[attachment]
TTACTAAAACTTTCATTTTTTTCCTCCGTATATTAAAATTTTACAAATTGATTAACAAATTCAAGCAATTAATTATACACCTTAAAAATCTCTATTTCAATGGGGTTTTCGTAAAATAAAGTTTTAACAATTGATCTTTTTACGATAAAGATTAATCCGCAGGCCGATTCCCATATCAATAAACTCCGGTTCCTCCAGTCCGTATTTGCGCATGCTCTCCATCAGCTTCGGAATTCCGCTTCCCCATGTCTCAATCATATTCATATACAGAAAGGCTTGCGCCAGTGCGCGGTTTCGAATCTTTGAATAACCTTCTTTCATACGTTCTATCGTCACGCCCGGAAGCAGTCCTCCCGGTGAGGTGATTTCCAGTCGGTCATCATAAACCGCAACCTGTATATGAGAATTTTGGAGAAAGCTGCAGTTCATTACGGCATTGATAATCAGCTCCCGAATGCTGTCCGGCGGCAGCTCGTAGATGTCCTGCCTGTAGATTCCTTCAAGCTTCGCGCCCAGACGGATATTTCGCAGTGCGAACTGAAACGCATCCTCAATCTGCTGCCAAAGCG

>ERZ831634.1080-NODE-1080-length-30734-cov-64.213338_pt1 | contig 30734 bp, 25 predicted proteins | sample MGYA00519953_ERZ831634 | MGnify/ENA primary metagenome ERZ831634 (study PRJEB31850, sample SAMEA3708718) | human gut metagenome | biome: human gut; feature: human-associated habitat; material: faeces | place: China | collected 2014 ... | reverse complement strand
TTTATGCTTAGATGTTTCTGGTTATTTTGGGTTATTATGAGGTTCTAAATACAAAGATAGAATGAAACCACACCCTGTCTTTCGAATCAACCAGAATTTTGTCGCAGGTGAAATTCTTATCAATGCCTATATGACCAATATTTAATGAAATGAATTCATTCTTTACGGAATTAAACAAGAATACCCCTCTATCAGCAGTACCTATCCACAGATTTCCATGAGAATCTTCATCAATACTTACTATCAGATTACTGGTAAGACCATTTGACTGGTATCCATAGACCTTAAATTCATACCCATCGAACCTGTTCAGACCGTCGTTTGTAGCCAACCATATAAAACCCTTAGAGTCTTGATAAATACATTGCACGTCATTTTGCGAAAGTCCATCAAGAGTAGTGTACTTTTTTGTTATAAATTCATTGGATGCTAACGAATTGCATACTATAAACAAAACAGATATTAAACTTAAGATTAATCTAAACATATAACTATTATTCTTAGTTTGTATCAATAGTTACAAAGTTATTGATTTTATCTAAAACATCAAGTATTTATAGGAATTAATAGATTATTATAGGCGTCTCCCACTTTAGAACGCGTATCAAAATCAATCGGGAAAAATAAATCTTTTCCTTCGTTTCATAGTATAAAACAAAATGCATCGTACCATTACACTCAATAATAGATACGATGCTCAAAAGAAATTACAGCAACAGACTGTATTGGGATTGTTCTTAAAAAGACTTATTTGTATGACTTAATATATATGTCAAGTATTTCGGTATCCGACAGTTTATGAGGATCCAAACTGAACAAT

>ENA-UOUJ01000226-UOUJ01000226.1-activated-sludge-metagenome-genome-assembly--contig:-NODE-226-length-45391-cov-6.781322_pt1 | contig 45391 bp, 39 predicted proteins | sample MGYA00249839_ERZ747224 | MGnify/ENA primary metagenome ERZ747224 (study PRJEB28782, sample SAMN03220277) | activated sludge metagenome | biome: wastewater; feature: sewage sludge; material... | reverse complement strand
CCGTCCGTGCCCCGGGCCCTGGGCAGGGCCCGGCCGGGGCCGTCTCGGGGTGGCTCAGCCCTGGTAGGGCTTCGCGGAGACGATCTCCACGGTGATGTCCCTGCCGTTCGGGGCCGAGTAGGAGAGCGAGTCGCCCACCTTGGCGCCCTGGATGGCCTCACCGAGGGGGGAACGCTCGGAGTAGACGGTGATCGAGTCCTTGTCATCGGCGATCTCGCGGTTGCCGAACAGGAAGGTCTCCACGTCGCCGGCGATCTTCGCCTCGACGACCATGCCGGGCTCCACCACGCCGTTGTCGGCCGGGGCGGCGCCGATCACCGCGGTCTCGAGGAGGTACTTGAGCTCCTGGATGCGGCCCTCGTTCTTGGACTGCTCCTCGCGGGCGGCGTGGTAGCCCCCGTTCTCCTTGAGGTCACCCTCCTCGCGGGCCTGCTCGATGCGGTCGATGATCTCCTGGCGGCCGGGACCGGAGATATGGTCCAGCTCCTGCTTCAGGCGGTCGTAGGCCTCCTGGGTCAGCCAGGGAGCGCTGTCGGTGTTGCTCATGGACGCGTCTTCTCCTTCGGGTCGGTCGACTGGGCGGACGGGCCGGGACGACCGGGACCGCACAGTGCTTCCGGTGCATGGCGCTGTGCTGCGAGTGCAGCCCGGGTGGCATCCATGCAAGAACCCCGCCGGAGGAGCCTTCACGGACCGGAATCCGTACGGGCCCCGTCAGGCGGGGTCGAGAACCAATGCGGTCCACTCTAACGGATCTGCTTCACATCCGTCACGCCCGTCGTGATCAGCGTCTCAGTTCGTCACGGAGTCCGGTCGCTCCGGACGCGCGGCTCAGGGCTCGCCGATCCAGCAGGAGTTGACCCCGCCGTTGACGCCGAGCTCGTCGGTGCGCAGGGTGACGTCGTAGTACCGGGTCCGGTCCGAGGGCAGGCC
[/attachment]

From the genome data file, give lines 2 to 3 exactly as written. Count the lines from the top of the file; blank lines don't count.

>ERZ831634.1080-NODE-1080-length-30734-cov-64.213338_pt1 | contig 30734 bp, 25 predicted proteins | sample MGYA00519953_ERZ831634 | MGnify/ENA primary metagenome ERZ831634 (study PRJEB31850, sample SAMEA3708718) | human gut metagenome | biome: human gut; feature: human-associated habitat; material: faeces | place: China | collected 2014 ... | reverse complement strand
TTTATGCTTAGATGTTTCTGGTTATTTTGGGTTATTATGAGGTTCTAAATACAAAGATAGAATGAAACCACACCCTGTCTTTCGAATCAACCAGAATTTTGTCGCAGGTGAAATTCTTATCAATGCCTATATGACCAATATTTAATGAAATGAATTCATTCTTTACGGAATTAAACAAGAATACCCCTCTATCAGCAGTACCTATCCACAGATTTCCATGAGAATCTTCATCAATACTTACTATCAGATTACTGGTAAGACCATTTGACTGGTATCCATAGACCTTAAATTCATACCCATCGAACCTGTTCAGACCGTCGTTTGTAGCCAACCATATAAAACCCTTAGAGTCTTGATAAATACATTGCACGTCATTTTGCGAAAGTCCATCAAGAGTAGTGTACTTTTTTGTTATAAATTCATTGGATGCTAACGAATTGCATACTATAAACAAAACAGATATTAAACTTAAGATTAATCTAAACATATAACTATTATTCTTAGTTTGTATCAATAGTTACAAAGTTATTGATTTTATCTAAAACATCAAGTATTTATAGGAATTAATAGATTATTATAGGCGTCTCCCACTTTAGAACGCGTATCAAAATCAATCGGGAAAAATAAATCTTTTCCTTCGTTTCATAGTATAAAACAAAATGCATCGTACCATTACACTCAATAATAGATACGATGCTCAAAAGAAATTACAGCAACAGACTGTATTGGGATTGTTCTTAAAAAGACTTATTTGTATGACTTAATATATATGTCAAGTATTTCGGTATCCGACAGTTTATGAGGATCCAAACTGAACAAT